Confessions of Chris Smith: proud of the Opera, sorry about the Lottery

In his first major interview for months, the embattled Culture Secretary comes out fighting for his policies on the arts and the BBC. Not that he hasn't made mistakes
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Indy Politics

Chris Smith is in the firing line. He repeats the phrase, or variations of it, several times. "Yes it's my turn. I'm under fire," he admits at the end of a week in which several newspapers have torn into him, some of them calling for him to be sacked.

Chris Smith is in the firing line. He repeats the phrase, or variations of it, several times. "Yes it's my turn. I'm under fire," he admits at the end of a week in which several newspapers have torn into him, some of them calling for him to be sacked.

After nearly three-and-a-half relatively smooth years as Secretary of State for Culture, Media and Sport, everything seems to be going wrong for Mr Smith at the same time. The future of the National Lottery is in doubt. Tomorrow the BBC is launching its new 10pm BBC News, against his wishes. The Millennium Dome is an ongoing disaster. There has been widespread criticism of the performances of subsidised institutions such as the National Theatre and the Royal Opera House. Even the England football team cannot deliver.

Mr Smith has strong views on all these subjects and more. In his first extensive interview since the summer, since the crises have erupted around him, he strongly defends his performance on most counts, although he almost apologises twice.

The first semi-apology relates to the Lottery Commission's original bizarre response to the bids of Camelot and Sir Richard Branson. The commission decided that both were unsatisfactory, but only Sir Richard could make a revised proposal. Mr Smith reflects ruefully: "The last thing I expected on the day I got back from my summer holiday was to be confronted by the Lottery Commission saying that they were unable to accept either of the bids. I said to them, 'Surely this can't be right. It doesn't make sense.' But it was their business, their decision and I had no legal right to intervene. Now we know with hindsight that they made a mistake. I probably should have pressed them harder at that meeting."

Instead the chairwoman of the commission resigned. Since then Mr Smith insists he has taken "the speediest steps to sort it out".

The new chairman is Lord Burns, former Permanent Secretary of the Treasury, who left Whitehall soon after Gordon Brown arrived. Mr Smith insists that relations between Burns and Brown are "warm and cordial" in spite of rumours to the contrary. More significantly, he says that he made the appointment himself without any interference from Downing Street. Lord Burns was someone whose "impartiality and integrity could not be impeached in any way". He adds that it is now up to Lord Burns to decide whether the same can be said of the other commission members who have remained. He does not anticipate any further changes on the commission, but "that will be up to Terry [Burns]".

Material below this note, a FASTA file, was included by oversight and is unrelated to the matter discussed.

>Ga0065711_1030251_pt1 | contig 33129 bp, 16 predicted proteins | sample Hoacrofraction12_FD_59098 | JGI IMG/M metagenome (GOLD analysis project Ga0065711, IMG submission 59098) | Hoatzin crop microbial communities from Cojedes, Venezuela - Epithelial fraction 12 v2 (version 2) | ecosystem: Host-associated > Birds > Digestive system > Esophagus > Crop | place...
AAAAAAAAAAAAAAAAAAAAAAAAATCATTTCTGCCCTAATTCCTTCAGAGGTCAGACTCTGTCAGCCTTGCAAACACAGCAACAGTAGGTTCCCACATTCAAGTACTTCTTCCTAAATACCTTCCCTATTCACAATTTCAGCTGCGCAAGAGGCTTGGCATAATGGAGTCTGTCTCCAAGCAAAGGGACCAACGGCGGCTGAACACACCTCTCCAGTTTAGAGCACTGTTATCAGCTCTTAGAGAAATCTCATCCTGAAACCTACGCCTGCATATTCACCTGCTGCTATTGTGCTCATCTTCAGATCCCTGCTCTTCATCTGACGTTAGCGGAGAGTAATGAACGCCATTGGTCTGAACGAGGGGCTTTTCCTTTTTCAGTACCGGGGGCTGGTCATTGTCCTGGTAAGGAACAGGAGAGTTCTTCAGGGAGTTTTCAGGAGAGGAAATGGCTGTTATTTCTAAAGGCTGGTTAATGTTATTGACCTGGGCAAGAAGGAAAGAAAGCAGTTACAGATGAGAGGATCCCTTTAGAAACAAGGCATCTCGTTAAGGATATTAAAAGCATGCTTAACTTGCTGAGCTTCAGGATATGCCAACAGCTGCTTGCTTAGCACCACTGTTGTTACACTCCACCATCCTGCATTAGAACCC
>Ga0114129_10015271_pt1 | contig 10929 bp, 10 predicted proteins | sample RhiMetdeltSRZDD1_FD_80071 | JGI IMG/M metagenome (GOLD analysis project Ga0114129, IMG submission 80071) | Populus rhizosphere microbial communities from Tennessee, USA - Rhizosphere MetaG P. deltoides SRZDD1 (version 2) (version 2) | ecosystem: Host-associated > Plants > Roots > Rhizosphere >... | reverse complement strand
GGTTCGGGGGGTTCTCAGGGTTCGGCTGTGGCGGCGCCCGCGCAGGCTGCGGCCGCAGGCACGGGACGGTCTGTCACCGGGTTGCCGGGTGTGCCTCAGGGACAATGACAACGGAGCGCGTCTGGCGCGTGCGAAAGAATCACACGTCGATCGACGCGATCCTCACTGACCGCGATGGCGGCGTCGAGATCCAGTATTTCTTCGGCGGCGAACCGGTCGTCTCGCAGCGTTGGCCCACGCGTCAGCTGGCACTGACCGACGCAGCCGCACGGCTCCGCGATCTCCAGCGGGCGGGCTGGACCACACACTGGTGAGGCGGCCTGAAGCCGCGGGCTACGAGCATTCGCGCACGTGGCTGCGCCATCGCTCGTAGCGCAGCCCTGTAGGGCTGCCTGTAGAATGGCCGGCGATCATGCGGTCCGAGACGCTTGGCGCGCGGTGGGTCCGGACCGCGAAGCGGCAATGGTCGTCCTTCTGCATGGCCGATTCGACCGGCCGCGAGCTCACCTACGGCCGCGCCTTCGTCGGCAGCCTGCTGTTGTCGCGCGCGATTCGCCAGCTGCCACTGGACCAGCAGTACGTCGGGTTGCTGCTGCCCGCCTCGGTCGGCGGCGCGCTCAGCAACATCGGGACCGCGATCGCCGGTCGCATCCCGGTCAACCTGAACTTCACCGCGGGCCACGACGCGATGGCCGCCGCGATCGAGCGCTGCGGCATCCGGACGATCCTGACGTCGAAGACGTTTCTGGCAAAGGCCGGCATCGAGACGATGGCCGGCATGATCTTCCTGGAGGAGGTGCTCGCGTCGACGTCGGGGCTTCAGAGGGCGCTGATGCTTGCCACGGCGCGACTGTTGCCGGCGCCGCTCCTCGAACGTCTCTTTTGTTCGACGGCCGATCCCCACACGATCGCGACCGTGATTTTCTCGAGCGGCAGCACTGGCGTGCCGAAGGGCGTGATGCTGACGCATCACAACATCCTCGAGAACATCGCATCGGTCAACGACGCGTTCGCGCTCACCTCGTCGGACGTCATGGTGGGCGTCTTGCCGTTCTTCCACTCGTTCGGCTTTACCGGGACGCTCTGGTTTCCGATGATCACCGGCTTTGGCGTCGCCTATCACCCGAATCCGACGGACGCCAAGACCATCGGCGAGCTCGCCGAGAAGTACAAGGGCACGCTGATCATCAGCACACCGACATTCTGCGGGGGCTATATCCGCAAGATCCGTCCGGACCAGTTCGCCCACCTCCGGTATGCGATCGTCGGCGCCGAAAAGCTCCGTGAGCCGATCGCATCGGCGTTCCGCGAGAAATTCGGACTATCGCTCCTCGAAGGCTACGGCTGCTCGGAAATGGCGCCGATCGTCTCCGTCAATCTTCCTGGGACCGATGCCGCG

In the meantime Mr Smith gives an emphatic guarantee that there will be no interruption of the Lottery. If necessary he will give Camelot an extension of its contract until Lord Burns and the commission resolve the matter. "There will be no interruption to the Lottery under any circumstances and no loss to good causes."

The minister's other minor act of contrition relates to the plans for the new Wembley Stadium, which originally included an athletics track. "Possibly we should have been faster in recognising the absurdity of the design," he says. "To drop into a football stadium a concrete platform that would serve as an athletics track at huge expense was a daft idea. But again when we sat down and thought about it seriously we realised it was daft. We then entered delicate negotiations to remove the track from the design, identify an alternative venue for the world championships and secured the championships themselves for 2005." In other words, it is Mr Smith's claim that he turned a potential disaster into a triumph.